Saturday, November 26, 2011

The frustrations of an eco-prophet/eco-missiologist

I sometimes struggle to define myself. Words are slippery things, labels doubly so. One might argue they don't matter. I'm a meteorologist and educationalist in business hours, outside I don't quite have the bits of paper for a label. My undergraduate theology comes from a currently unrecognised institution so I have a Scholar in Theology Certificate but it is everything a BTh is. Time and money means I haven't started my MTh thesis yet. To a close friend of mine this would mean I can't really call myself a theologian, but I think and write theologically, so who knows.

My deep interest in environment/creation care, its missional and apologetic role, to say nothing of the need for urgent action. So am I an eco-prophet, an ecotheologian or eco-missiologist? A green prophet? I dunno for sure. One for certain is I am frustrated.

On one side I keep meeting sceptics within the church, those who latch on to every Andrew Bolt rant, or claim the IPCC is part of the new world order, or bemoan it isn't run by Christians. There are those who deny, don't know or don't care, those for who evangelism is all that there is. As I noted on Facebook today, "dualism - a disease that infects much of the modern church, making real mission impossible". Yet many are so dualistic without even realising it, looking past our createdness, or earthy-ness and creaturely-ness; that we are saved with and not from creation.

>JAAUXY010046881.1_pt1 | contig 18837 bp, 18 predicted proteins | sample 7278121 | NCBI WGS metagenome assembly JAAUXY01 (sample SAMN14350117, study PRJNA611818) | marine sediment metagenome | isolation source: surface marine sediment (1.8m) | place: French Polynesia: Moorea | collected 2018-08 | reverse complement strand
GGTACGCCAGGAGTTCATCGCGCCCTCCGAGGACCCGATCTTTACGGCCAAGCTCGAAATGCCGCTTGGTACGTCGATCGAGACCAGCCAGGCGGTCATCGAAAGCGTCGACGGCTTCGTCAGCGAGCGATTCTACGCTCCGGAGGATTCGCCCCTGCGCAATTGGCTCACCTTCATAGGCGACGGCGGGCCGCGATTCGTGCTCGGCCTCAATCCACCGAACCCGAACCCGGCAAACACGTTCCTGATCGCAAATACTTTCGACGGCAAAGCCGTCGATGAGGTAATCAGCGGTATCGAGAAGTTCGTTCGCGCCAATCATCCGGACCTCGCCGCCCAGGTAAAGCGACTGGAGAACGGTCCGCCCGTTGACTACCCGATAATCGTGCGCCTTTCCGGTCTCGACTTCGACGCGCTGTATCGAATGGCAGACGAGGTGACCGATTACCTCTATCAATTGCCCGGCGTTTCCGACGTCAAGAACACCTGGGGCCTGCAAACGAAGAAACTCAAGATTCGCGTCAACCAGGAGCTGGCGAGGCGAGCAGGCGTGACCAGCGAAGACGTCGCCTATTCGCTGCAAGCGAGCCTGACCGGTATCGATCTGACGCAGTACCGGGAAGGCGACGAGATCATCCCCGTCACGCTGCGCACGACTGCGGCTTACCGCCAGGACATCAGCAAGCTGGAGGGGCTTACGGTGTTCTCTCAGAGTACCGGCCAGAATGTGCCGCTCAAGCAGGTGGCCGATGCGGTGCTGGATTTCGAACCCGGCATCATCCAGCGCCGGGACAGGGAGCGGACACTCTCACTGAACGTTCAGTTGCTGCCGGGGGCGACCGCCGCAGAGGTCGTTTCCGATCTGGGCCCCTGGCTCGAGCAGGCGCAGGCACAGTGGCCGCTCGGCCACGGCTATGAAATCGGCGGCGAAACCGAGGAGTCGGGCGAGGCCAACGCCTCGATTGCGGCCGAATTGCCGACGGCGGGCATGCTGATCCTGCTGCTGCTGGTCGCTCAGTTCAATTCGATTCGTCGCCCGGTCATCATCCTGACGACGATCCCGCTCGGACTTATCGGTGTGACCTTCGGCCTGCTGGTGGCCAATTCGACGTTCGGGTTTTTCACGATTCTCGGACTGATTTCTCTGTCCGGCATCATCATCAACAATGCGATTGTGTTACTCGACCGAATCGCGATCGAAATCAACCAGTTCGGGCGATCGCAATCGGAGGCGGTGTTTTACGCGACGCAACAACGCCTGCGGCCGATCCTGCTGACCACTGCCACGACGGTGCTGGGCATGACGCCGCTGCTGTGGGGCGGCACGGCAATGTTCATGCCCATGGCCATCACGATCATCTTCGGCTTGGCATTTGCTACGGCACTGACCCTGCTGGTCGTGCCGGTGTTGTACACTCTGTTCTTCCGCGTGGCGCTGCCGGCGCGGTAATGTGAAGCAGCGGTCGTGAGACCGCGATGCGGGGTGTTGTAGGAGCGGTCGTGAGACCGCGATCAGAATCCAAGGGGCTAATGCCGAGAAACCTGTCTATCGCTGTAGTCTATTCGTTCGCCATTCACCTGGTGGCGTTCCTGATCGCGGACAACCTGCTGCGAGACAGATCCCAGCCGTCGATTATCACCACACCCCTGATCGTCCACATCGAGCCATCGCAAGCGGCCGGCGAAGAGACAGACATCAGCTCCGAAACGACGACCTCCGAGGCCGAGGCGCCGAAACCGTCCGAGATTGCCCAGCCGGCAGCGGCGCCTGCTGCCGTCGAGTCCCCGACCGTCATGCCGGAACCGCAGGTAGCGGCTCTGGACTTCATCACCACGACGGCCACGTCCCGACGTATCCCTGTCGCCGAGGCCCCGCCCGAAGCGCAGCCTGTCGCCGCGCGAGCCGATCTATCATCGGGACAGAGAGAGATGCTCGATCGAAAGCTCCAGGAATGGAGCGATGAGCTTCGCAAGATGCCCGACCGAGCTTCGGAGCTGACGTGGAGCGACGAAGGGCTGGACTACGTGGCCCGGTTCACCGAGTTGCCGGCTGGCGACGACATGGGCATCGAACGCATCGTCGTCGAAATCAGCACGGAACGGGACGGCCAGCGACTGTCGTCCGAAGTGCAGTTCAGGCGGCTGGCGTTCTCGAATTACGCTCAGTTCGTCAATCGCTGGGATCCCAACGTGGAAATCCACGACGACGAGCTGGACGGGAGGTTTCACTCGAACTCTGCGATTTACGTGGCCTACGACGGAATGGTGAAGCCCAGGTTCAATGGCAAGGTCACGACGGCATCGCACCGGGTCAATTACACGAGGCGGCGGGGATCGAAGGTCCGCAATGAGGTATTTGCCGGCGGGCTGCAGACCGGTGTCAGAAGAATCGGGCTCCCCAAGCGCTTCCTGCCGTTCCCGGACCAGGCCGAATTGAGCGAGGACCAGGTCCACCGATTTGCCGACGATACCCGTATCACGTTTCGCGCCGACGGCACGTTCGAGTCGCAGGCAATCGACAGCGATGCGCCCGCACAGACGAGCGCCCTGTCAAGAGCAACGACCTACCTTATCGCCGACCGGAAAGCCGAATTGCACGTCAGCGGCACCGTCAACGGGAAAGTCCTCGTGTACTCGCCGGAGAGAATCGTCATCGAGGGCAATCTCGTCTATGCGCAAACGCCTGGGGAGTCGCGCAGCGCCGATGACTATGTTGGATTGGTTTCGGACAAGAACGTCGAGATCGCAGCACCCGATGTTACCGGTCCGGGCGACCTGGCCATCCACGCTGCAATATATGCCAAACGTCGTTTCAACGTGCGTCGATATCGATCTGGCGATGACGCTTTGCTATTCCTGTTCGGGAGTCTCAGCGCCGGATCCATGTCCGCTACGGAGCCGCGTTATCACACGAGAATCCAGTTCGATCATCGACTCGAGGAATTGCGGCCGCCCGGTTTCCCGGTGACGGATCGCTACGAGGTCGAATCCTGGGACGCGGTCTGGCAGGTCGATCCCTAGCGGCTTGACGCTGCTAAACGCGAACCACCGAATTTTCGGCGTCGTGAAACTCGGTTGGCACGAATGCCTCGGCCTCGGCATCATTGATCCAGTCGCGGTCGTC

And then there are green activists I am trying to dialogue with. Of late I've been following Ecological Internet on Facebook and Twitter. Most recently there has been a stream of anti-religious bile, and its been hard to ignore. Now I am well aware the church has been tardy in the extreme, damaging and distracting in caring for creation (or environmentalism but I'm not going to enter into the debate language raises right now), but this person is totally unaccepting of 'greener traditions' either in the past (Celts) or now (A Rocha, Ethos Environment, Au Sable, Catholic Earth Care to name a few). Too little too late is the cry, despite most of the destruction being wrought by godless capitalism (well money as God) and atheism (look at former USSR for example).

So on one side I am godless because I dare to raise warnings about what we are doing to creation because it isn't the business of the church and I'm courting paganism and on the other side I am abused for superstitious beliefs and almost denied the role as an ally in the fight against evil in the world.

So whatever label I apply, frustration must be the first. A frustrated eco-prophet. I guess that is the lot of any prophet.


  1. "or bemoan it isn't run by Christians"

  2. PS I generally call myself a disciple of Christ who wants to take seriously his command to love our neighbour in an age of ecological crises.